Ireland: The growth behind the inflation fears

Fears of a recession in Ireland made 1999 a terrible year for the country’s equity market. But, in 2000, Irish stocks have bounced back to show the strongest growth in Europe. Michael Hoare finds out why.

  • 15 Dec 2000
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The Irish equity market was the best performing market in Europe in the third quarter. Ireland's Iseq index grew 16% during a period in which indices in the Euro zone fell by an average of 0.8%. This is a staggering turnaround for a market that in 1999 was the worst performing in Europe apart from Belgium.

Investors have realised that many of the companies listed in Ireland are underpriced. Fears that the economy is growing too fast are subsiding, and the country looks destined for a soft landing rather than the crash that many expected.

Ireland's economy cannot continue to expand at the same rate as it did last decade, when GDP growth averaged 7.3% a year - more than four times the EU average. Some slowdown is inevitable. But economists still predict strong growth.

Demographics and low corporation tax, which have driven the economy for 10 years, will continue to do so for the medium term at least. "These factors will remain in place for the next seven to 10 years," says Robbie Kelleher, head of research at Davy Stockbrokers in Dublin.

The tax for manufacturing industries is a mere 10%. Though this will rise to 12.5% by 2003, it will still be low enough to continue to attract foreign corporations such as Intel, Dell and Apple, which have their European headquarters in Ireland, to invest further in the country.

As well as the low level of tax, a sudden increase in the Irish workforce set the foundation for the boom. The IMF estimates that the contribution to labour averaged 2.8% a year from 1995 to 1999, compared with 1.5% in the first half of the decade. The result is that Ireland's working population has risen 50% in the last eight years, largely due to an increase in the numbers of women starting to work.

But the labour market is tightening alarmingly. The new budget, announced on December 6, offers tax allowances for both members of a working couple, which should encourage more women into jobs. But it may not be enough. Goodbody Stockbrokers' research predicts a shortage of skilled workers unless the working population can grow another 25% in the next six years.

"That is going to require a proactive immigration policy on behalf of the government," says Liam Igoe, strategy analyst at Goodbody in Dublin. Indeed, civil servants are already being sent on roadshows in the US, to tempt the descendants of emigrants back to Ireland.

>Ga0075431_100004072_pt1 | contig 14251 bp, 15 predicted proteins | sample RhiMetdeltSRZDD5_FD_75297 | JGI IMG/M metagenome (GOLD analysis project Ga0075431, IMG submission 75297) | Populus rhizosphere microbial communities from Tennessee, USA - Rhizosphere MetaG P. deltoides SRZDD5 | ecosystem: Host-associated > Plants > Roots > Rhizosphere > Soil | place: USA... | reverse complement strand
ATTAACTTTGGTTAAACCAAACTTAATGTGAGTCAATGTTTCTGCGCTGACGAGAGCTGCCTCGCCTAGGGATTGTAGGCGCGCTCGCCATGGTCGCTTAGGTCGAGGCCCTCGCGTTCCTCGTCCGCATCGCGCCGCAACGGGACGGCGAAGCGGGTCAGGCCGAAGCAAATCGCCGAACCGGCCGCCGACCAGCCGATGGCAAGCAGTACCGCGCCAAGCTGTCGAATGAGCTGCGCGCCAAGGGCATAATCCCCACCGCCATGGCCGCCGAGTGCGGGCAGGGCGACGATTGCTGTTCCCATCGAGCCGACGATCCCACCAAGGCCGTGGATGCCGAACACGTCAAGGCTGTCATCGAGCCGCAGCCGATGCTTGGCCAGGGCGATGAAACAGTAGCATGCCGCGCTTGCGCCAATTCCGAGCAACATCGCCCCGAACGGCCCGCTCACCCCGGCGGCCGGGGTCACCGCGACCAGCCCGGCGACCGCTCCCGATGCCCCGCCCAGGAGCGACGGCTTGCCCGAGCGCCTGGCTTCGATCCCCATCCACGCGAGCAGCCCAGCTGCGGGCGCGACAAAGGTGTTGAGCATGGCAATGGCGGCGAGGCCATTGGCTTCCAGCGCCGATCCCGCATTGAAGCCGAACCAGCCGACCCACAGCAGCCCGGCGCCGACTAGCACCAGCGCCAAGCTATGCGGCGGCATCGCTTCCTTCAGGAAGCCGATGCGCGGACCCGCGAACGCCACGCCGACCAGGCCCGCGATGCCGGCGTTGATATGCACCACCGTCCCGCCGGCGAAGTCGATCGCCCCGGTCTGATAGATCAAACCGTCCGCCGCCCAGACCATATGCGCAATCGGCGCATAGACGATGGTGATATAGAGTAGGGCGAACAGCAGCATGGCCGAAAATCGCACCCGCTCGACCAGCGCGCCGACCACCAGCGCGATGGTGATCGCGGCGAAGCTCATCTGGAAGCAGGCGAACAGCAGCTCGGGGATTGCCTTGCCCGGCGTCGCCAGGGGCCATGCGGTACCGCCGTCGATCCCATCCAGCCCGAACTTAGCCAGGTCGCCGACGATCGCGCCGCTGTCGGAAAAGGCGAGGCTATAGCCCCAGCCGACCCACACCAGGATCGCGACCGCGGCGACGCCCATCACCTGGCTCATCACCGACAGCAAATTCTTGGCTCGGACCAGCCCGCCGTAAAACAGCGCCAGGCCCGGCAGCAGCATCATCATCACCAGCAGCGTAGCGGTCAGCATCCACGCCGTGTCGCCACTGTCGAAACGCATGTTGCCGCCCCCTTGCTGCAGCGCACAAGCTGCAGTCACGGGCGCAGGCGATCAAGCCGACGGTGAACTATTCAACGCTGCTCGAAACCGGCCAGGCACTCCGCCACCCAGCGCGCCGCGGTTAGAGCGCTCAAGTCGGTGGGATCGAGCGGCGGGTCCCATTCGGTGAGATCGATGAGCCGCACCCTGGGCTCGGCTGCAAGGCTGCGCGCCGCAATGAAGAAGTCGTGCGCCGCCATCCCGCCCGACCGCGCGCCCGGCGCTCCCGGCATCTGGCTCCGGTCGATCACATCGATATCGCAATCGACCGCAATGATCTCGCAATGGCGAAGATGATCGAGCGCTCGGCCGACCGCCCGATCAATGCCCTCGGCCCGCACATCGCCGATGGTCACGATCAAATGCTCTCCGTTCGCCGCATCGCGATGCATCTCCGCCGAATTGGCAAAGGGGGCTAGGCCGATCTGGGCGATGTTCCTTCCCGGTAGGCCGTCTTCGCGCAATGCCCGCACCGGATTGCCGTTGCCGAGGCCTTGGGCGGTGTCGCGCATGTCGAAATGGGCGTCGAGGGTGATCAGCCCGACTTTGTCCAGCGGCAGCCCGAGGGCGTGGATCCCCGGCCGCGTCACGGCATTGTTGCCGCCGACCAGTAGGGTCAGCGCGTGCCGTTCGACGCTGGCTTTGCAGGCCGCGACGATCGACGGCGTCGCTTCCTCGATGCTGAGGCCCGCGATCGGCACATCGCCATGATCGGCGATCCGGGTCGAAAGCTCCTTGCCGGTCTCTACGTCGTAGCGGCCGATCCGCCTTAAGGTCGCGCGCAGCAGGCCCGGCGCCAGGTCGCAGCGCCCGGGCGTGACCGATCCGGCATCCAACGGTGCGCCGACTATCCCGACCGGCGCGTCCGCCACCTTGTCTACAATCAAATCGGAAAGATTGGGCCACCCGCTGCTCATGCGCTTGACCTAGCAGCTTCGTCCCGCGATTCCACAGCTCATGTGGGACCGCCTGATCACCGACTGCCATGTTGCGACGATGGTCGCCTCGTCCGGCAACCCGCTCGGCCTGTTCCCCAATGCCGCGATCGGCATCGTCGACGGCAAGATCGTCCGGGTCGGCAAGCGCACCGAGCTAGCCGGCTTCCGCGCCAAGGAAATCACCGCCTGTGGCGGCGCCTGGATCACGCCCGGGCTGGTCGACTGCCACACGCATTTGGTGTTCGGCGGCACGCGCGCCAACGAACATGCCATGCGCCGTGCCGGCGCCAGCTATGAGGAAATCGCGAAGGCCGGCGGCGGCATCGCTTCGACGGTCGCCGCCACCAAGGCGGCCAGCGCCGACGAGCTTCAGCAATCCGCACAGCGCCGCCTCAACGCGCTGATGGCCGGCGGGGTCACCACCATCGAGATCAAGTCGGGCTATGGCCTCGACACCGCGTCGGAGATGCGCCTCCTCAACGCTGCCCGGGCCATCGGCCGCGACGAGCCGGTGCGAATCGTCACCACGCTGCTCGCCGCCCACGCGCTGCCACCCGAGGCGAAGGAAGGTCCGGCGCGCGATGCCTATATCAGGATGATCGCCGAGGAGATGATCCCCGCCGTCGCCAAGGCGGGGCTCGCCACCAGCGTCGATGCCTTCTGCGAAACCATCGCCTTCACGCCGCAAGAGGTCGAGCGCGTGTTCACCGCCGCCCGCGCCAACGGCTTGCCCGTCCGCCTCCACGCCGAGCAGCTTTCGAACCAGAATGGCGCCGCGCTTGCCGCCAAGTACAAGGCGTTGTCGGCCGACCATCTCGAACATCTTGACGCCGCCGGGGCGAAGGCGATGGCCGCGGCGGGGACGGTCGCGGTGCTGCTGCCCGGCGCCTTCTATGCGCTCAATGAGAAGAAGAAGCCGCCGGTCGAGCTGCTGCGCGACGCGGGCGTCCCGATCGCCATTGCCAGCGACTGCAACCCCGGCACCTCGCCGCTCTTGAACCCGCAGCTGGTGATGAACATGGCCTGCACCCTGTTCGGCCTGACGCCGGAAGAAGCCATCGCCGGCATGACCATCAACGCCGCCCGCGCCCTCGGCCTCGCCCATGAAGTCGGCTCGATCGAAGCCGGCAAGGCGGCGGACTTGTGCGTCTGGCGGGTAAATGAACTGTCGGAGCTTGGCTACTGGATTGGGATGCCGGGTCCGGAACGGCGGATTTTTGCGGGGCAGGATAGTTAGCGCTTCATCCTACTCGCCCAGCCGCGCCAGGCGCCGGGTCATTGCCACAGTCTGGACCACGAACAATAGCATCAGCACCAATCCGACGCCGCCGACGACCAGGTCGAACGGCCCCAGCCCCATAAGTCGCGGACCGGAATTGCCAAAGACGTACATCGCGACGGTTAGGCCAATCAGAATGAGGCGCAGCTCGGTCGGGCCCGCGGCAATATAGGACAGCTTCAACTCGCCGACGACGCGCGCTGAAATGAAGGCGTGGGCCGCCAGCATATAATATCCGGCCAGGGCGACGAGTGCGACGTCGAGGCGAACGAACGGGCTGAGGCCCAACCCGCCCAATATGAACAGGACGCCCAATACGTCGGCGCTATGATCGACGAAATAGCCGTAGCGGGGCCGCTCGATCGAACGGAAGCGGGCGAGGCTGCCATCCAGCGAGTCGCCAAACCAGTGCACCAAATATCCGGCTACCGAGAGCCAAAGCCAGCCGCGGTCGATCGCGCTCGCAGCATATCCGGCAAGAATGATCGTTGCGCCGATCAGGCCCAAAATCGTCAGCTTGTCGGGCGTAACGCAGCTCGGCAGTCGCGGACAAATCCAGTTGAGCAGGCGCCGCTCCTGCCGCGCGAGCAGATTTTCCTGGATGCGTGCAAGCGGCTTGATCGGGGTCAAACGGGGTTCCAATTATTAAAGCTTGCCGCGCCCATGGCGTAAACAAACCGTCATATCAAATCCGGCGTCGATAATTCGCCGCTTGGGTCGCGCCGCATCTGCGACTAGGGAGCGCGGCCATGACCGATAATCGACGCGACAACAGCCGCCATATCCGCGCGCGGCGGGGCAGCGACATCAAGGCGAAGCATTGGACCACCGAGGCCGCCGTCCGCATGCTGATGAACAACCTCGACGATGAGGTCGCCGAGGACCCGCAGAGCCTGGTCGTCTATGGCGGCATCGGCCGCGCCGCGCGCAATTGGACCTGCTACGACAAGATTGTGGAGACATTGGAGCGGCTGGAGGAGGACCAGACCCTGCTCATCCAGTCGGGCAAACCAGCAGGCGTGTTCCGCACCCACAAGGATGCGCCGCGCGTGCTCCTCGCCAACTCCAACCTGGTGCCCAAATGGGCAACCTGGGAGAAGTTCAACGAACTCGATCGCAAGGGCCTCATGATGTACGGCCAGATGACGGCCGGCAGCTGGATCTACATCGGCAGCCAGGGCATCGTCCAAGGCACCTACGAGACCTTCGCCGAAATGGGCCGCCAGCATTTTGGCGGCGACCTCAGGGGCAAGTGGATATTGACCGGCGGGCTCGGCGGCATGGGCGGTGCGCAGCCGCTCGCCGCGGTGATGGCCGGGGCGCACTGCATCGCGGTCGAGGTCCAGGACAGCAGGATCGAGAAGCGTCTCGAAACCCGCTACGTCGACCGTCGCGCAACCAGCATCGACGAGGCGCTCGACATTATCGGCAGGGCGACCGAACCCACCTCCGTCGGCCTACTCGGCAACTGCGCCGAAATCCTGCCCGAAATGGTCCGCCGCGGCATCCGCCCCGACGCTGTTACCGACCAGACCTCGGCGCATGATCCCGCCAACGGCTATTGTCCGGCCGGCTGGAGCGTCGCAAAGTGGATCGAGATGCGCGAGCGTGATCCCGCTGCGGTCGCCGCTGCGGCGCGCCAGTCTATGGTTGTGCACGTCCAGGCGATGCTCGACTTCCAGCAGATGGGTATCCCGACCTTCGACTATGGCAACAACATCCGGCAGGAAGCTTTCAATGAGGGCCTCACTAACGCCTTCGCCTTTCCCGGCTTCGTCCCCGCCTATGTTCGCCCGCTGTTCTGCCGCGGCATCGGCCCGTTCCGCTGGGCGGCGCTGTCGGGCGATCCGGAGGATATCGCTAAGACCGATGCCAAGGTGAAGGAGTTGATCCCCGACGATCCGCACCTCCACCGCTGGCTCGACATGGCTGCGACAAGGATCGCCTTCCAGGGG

Salary strife

Unemployment has sunk to 6%, and is expected to fall to 4% by 2002. Workers are putting pressure on their employees to increase wages. In the public sector, strikes are becoming increasingly common. "Those types of pressures," says Gareth Lake, head of UK and Ireland equity capital markets at Schroder Salomon Smith Barney in London, "are never good for the macroeconomic environment". Igoe agrees: "Wage inflation is what you want to be worried about if you want to worry about anything in the Irish economy."

House prices have also been shooting up, with the average price of a home more than doubling between 1993 and 1999. Property in Dublin has become even more expensive.

"Inflation is one of the highest in the EU," admits Igoe, "but it is not spiralling out of control. A lot of companies are trying to talk down expectations, but the fact is they are still coming in with pretty strong numbers." He believes Ireland can continue to grow despite inflation, because it is not a closed economy. In fact, imports and exports are both more than 100% of the GNP. "Ireland is more of a regional economy than an economy in its own right," explains Igoe. "It is the most open economy in the world."

He believes what Ireland is going through is not comparable to growth in the large cyclical economies such as the US or the UK: "It is not like growth. It is like the country is being built." Goodbody research predicts that inflation will slow to 3.4% next year, and GDP will grow at another 9%.

Kelleher at Davy is equally positive. A crash is only likely, he explains, if a sudden rise in interest rates coincides with a high level of personal debt. "If you look at the financial burden as a percentage of income," he says, "it has not risen at all." As a member of the EU, Ireland is also unlikely to suffer an interest spike. Kelleher estimates that GDP growth will settle at between 4% and 5% in the medium term.

Banks in London are also predicting a soft landing for the Irish economy. "There are signs that certain sectors, such as property, are overheated," says Tom Reid, managing director in equity capital markets at Credit Suisse First Boston (CSFB) in London. "But generally speaking, we are taking a pretty benign view on the economy." CSFB research suggests that inflation will rise slightly to 5.7% next year, and GDP growth will be over 10% for 2000, and 9% for 2001.

Inflated concerns

Many investors remain concerned about inflation in Ireland, however. It has shot up to 6.8%, from 2% in July 1999. Economists attribute a large part of this to the strength of the pound, which hits Ireland hard because between 35% and 40% of its imports are from the UK, whereas under 20% of its exports go in the opposite direction.

Some can also be blamed on a recent rise in tobacco tax, but, even allowing for these and for high oil prices, Ireland's base rate of inflation is about 4% - three times the EU average.

This rising inflation persuaded a lot of investors to stay away from Irish stocks in 1999. As most of the indices across the world spent the year riding the wave of technology euphoria, the Irish market lost value. Domestic investors had their eyes on other markets, and foreign investors were convinced that the economy had been growing too fast, and at some point the bubble was going to burst.